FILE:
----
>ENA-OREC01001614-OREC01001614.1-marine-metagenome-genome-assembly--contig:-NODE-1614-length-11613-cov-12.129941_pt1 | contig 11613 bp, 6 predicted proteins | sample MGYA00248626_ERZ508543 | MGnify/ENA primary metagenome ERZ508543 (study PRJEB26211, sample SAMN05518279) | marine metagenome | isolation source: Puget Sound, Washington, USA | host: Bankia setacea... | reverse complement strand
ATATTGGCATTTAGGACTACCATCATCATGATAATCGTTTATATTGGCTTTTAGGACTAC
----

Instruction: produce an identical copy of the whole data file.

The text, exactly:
>ENA-OREC01001614-OREC01001614.1-marine-metagenome-genome-assembly--contig:-NODE-1614-length-11613-cov-12.129941_pt1 | contig 11613 bp, 6 predicted proteins | sample MGYA00248626_ERZ508543 | MGnify/ENA primary metagenome ERZ508543 (study PRJEB26211, sample SAMN05518279) | marine metagenome | isolation source: Puget Sound, Washington, USA | host: Bankia setacea... | reverse complement strand
ATATTGGCATTTAGGACTACCATCATCATGATAATCGTTTATATTGGCTTTTAGGACTAC